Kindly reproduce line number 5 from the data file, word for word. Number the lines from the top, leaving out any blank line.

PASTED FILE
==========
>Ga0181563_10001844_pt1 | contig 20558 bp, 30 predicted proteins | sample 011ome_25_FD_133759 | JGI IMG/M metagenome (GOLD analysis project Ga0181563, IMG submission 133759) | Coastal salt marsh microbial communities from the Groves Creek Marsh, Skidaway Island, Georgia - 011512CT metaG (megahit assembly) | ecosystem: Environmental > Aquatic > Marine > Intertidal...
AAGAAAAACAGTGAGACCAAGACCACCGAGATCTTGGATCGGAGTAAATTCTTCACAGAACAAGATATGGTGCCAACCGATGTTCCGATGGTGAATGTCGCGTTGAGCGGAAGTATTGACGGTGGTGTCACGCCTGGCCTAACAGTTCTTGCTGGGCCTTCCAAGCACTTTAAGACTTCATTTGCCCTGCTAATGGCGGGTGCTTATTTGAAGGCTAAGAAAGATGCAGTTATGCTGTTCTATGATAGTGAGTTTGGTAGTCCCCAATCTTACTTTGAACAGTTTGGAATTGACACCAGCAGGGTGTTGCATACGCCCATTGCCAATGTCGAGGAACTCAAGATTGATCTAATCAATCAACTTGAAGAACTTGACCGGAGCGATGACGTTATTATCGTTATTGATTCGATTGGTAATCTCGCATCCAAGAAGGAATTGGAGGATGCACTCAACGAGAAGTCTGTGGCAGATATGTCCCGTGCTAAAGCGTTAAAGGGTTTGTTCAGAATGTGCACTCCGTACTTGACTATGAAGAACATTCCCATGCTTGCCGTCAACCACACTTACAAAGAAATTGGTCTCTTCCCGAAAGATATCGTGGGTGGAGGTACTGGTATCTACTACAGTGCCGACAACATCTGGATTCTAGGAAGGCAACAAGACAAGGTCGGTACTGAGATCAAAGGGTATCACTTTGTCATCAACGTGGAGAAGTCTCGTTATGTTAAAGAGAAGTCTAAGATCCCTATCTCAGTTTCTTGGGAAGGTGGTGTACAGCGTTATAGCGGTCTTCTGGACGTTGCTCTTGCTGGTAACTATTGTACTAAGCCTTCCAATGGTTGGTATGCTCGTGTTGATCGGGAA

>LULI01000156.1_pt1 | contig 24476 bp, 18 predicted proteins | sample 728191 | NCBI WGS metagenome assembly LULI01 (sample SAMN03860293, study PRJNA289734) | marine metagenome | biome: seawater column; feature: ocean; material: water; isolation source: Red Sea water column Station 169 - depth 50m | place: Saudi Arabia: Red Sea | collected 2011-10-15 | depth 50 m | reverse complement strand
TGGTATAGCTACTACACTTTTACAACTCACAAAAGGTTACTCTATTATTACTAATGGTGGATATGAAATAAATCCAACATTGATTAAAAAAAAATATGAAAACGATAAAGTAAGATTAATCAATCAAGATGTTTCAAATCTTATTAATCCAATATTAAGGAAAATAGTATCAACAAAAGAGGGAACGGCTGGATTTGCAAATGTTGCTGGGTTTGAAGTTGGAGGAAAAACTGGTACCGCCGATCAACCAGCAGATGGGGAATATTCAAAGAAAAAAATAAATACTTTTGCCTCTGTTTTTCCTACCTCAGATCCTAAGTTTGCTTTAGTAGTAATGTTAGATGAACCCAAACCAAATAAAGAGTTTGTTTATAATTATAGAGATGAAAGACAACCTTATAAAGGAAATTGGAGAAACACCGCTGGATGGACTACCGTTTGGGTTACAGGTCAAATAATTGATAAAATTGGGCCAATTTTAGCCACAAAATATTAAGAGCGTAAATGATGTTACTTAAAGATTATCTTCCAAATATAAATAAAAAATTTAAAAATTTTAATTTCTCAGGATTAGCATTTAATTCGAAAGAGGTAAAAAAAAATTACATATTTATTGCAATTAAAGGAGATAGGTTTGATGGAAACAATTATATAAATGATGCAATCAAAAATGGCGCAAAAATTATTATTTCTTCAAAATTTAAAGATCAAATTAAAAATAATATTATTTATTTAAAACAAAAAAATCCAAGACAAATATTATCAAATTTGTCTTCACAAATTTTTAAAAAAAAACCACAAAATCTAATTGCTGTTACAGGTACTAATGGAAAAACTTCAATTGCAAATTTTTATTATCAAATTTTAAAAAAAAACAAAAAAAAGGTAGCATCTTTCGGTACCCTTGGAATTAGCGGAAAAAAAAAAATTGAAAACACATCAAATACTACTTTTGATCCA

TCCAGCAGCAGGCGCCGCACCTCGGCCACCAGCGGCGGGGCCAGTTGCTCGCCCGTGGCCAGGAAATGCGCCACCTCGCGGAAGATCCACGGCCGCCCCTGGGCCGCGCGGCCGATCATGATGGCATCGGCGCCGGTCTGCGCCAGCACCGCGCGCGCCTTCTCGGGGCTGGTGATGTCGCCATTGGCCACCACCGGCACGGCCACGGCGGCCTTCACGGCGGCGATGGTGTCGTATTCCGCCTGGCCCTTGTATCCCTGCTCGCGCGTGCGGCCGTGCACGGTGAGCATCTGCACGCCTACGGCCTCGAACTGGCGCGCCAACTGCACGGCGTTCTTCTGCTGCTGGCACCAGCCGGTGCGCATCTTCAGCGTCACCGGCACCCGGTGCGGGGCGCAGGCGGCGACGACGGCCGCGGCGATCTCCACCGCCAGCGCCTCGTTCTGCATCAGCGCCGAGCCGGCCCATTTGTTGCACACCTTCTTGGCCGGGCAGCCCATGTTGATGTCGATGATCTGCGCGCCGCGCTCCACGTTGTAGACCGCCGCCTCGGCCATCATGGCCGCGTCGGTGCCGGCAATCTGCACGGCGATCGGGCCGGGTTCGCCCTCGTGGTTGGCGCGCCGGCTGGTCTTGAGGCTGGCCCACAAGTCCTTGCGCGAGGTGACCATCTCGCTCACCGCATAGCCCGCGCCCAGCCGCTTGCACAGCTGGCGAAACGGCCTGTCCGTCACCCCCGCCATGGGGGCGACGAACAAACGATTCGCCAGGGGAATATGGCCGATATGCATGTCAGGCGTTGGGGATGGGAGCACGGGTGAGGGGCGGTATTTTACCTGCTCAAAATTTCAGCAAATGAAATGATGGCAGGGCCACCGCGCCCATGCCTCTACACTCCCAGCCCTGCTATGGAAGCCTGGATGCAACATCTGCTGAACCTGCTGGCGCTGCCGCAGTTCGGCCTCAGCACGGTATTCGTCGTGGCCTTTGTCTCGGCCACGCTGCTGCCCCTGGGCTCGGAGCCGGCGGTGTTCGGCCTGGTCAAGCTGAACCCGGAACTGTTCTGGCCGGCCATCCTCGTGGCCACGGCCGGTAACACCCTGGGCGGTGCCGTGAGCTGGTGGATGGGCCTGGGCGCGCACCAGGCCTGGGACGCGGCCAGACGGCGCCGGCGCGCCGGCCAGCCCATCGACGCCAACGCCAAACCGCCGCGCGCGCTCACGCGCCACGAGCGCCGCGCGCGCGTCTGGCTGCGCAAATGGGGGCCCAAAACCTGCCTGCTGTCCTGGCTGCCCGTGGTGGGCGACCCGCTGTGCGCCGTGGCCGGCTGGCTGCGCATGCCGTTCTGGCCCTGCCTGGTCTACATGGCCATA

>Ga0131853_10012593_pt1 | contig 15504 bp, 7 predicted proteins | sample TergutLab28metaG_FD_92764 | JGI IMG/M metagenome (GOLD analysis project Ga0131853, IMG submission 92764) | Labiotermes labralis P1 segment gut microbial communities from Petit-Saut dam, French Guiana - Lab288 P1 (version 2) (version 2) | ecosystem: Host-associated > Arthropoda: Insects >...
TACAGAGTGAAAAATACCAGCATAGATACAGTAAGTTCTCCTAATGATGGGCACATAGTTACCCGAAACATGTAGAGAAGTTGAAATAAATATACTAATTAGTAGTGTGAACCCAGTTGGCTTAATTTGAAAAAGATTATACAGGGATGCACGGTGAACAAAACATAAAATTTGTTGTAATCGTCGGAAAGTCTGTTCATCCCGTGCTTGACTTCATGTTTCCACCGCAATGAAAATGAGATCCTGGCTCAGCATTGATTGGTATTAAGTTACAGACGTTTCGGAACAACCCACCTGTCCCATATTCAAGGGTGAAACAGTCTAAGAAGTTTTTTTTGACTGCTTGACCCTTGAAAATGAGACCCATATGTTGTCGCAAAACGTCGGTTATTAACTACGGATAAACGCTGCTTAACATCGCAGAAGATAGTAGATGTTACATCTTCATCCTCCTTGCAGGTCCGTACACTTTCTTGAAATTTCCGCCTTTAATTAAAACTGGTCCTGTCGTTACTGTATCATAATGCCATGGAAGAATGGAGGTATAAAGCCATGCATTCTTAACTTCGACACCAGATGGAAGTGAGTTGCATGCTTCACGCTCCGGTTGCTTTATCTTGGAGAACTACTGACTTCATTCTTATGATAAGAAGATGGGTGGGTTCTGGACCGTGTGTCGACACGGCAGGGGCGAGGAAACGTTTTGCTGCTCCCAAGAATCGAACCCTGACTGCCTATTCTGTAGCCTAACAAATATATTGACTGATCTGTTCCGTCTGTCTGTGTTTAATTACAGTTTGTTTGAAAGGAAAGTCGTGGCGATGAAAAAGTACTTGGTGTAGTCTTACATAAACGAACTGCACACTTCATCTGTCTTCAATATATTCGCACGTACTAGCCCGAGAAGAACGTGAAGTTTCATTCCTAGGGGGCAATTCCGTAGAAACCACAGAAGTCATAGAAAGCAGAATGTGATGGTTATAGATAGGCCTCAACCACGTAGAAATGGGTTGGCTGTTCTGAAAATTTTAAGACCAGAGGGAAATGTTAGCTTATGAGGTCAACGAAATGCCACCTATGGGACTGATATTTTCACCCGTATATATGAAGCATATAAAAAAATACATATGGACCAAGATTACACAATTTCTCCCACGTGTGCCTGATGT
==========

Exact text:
TCCAGCAGCAGGCGCCGCACCTCGGCCACCAGCGGCGGGGCCAGTTGCTCGCCCGTGGCCAGGAAATGCGCCACCTCGCGGAAGATCCACGGCCGCCCCTGGGCCGCGCGGCCGATCATGATGGCATCGGCGCCGGTCTGCGCCAGCACCGCGCGCGCCTTCTCGGGGCTGGTGATGTCGCCATTGGCCACCACCGGCACGGCCACGGCGGCCTTCACGGCGGCGATGGTGTCGTATTCCGCCTGGCCCTTGTATCCCTGCTCGCGCGTGCGGCCGTGCACGGTGAGCATCTGCACGCCTACGGCCTCGAACTGGCGCGCCAACTGCACGGCGTTCTTCTGCTGCTGGCACCAGCCGGTGCGCATCTTCAGCGTCACCGGCACCCGGTGCGGGGCGCAGGCGGCGACGACGGCCGCGGCGATCTCCACCGCCAGCGCCTCGTTCTGCATCAGCGCCGAGCCGGCCCATTTGTTGCACACCTTCTTGGCCGGGCAGCCCATGTTGATGTCGATGATCTGCGCGCCGCGCTCCACGTTGTAGACCGCCGCCTCGGCCATCATGGCCGCGTCGGTGCCGGCAATCTGCACGGCGATCGGGCCGGGTTCGCCCTCGTGGTTGGCGCGCCGGCTGGTCTTGAGGCTGGCCCACAAGTCCTTGCGCGAGGTGACCATCTCGCTCACCGCATAGCCCGCGCCCAGCCGCTTGCACAGCTGGCGAAACGGCCTGTCCGTCACCCCCGCCATGGGGGCGACGAACAAACGATTCGCCAGGGGAATATGGCCGATATGCATGTCAGGCGTTGGGGATGGGAGCACGGGTGAGGGGCGGTATTTTACCTGCTCAAAATTTCAGCAAATGAAATGATGGCAGGGCCACCGCGCCCATGCCTCTACACTCCCAGCCCTGCTATGGAAGCCTGGATGCAACATCTGCTGAACCTGCTGGCGCTGCCGCAGTTCGGCCTCAGCACGGTATTCGTCGTGGCCTTTGTCTCGGCCACGCTGCTGCCCCTGGGCTCGGAGCCGGCGGTGTTCGGCCTGGTCAAGCTGAACCCGGAACTGTTCTGGCCGGCCATCCTCGTGGCCACGGCCGGTAACACCCTGGGCGGTGCCGTGAGCTGGTGGATGGGCCTGGGCGCGCACCAGGCCTGGGACGCGGCCAGACGGCGCCGGCGCGCCGGCCAGCCCATCGACGCCAACGCCAAACCGCCGCGCGCGCTCACGCGCCACGAGCGCCGCGCGCGCGTCTGGCTGCGCAAATGGGGGCCCAAAACCTGCCTGCTGTCCTGGCTGCCCGTGGTGGGCGACCCGCTGTGCGCCGTGGCCGGCTGGCTGCGCATGCCGTTCTGGCCCTGCCTGGTCTACATGGCCATA